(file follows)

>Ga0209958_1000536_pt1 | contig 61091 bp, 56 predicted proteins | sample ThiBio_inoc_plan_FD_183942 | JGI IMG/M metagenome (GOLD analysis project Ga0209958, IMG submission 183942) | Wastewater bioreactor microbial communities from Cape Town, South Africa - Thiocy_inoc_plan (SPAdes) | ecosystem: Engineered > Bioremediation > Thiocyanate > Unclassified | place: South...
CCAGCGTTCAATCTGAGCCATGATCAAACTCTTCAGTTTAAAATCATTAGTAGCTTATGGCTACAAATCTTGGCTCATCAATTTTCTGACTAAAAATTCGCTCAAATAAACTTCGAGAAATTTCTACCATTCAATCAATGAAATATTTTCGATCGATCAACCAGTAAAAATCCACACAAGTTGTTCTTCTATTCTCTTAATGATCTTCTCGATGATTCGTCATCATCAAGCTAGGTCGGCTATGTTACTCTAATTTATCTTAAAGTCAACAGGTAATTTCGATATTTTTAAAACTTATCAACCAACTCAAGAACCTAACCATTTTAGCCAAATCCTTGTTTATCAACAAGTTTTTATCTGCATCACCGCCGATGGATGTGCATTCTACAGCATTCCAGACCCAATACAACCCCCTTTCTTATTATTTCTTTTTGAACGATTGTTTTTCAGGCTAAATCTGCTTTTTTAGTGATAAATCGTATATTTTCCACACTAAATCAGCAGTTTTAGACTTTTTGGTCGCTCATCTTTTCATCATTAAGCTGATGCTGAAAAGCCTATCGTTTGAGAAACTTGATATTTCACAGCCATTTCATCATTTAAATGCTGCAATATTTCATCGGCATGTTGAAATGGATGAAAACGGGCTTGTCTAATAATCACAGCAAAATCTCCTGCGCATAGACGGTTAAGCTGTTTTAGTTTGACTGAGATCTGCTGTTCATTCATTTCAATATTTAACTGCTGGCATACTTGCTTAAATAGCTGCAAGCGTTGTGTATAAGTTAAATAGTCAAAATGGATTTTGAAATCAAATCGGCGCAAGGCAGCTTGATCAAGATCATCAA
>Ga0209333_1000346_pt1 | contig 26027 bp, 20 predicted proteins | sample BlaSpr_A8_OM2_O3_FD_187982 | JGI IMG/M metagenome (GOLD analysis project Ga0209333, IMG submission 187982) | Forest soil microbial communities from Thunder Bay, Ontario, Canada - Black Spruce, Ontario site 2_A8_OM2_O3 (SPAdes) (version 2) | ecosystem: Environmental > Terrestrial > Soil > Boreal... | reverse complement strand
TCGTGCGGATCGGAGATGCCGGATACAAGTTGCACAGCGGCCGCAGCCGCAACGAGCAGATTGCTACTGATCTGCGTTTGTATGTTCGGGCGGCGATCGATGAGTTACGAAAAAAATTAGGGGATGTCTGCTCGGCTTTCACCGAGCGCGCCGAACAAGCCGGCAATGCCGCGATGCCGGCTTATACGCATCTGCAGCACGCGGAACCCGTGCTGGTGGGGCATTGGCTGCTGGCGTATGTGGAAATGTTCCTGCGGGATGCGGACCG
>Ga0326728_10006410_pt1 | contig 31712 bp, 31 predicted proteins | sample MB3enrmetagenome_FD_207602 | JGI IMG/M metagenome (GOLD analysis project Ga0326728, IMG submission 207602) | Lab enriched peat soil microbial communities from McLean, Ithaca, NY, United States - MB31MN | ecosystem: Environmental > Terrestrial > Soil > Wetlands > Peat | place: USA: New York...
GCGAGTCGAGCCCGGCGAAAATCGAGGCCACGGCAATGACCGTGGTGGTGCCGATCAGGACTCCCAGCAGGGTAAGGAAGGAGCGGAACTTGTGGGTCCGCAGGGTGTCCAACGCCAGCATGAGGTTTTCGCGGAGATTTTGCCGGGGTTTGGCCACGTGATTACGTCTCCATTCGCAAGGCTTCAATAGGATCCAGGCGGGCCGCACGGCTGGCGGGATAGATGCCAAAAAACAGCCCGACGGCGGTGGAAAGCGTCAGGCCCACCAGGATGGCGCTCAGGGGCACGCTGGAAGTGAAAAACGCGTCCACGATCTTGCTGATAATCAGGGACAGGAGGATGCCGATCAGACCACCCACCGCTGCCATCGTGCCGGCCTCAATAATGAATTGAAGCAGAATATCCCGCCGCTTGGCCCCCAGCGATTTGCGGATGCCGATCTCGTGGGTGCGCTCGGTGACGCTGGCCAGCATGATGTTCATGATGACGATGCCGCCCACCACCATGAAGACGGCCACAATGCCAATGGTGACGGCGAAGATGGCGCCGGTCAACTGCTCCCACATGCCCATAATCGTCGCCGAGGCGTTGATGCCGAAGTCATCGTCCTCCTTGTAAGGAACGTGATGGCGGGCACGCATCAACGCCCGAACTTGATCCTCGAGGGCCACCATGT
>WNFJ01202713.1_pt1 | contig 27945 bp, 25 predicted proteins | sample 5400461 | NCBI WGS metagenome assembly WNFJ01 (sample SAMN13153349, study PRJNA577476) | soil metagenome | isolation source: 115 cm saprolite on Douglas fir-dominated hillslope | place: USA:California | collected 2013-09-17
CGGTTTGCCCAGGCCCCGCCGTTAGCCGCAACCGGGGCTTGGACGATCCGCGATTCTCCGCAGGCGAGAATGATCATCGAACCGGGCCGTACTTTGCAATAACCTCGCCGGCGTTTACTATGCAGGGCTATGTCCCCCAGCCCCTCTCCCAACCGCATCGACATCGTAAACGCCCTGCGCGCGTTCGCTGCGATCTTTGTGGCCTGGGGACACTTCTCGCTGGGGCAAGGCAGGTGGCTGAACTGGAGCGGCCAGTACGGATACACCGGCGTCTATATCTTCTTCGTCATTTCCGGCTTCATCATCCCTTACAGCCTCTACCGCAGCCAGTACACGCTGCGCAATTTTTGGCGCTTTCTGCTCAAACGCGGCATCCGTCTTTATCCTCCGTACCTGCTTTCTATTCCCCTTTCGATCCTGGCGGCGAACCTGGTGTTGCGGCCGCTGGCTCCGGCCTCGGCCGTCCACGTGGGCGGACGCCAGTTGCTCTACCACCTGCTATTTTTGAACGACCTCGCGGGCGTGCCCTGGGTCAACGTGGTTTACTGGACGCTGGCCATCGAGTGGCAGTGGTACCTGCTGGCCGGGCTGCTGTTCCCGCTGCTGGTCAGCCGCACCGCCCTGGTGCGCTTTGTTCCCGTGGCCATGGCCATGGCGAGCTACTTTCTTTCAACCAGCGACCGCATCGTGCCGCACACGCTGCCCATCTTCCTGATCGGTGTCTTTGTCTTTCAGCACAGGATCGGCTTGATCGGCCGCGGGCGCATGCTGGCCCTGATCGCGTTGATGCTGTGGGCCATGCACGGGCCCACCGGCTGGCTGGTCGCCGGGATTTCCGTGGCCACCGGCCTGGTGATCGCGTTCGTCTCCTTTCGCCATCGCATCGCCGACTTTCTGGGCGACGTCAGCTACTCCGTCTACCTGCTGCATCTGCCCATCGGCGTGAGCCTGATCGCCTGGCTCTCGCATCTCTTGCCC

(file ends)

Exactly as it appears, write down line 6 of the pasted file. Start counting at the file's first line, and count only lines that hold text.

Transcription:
GCGAGTCGAGCCCGGCGAAAATCGAGGCCACGGCAATGACCGTGGTGGTGCCGATCAGGACTCCCAGCAGGGTAAGGAAGGAGCGGAACTTGTGGGTCCGCAGGGTGTCCAACGCCAGCATGAGGTTTTCGCGGAGATTTTGCCGGGGTTTGGCCACGTGATTACGTCTCCATTCGCAAGGCTTCAATAGGATCCAGGCGGGCCGCACGGCTGGCGGGATAGATGCCAAAAAACAGCCCGACGGCGGTGGAAAGCGTCAGGCCCACCAGGATGGCGCTCAGGGGCACGCTGGAAGTGAAAAACGCGTCCACGATCTTGCTGATAATCAGGGACAGGAGGATGCCGATCAGACCACCCACCGCTGCCATCGTGCCGGCCTCAATAATGAATTGAAGCAGAATATCCCGCCGCTTGGCCCCCAGCGATTTGCGGATGCCGATCTCGTGGGTGCGCTCGGTGACGCTGGCCAGCATGATGTTCATGATGACGATGCCGCCCACCACCATGAAGACGGCCACAATGCCAATGGTGACGGCGAAGATGGCGCCGGTCAACTGCTCCCACATGCCCATAATCGTCGCCGAGGCGTTGATGCCGAAGTCATCGTCCTCCTTGTAAGGAACGTGATGGCGGGCACGCATCAACGCCCGAACTTGATCCTCGAGGGCCACCATGT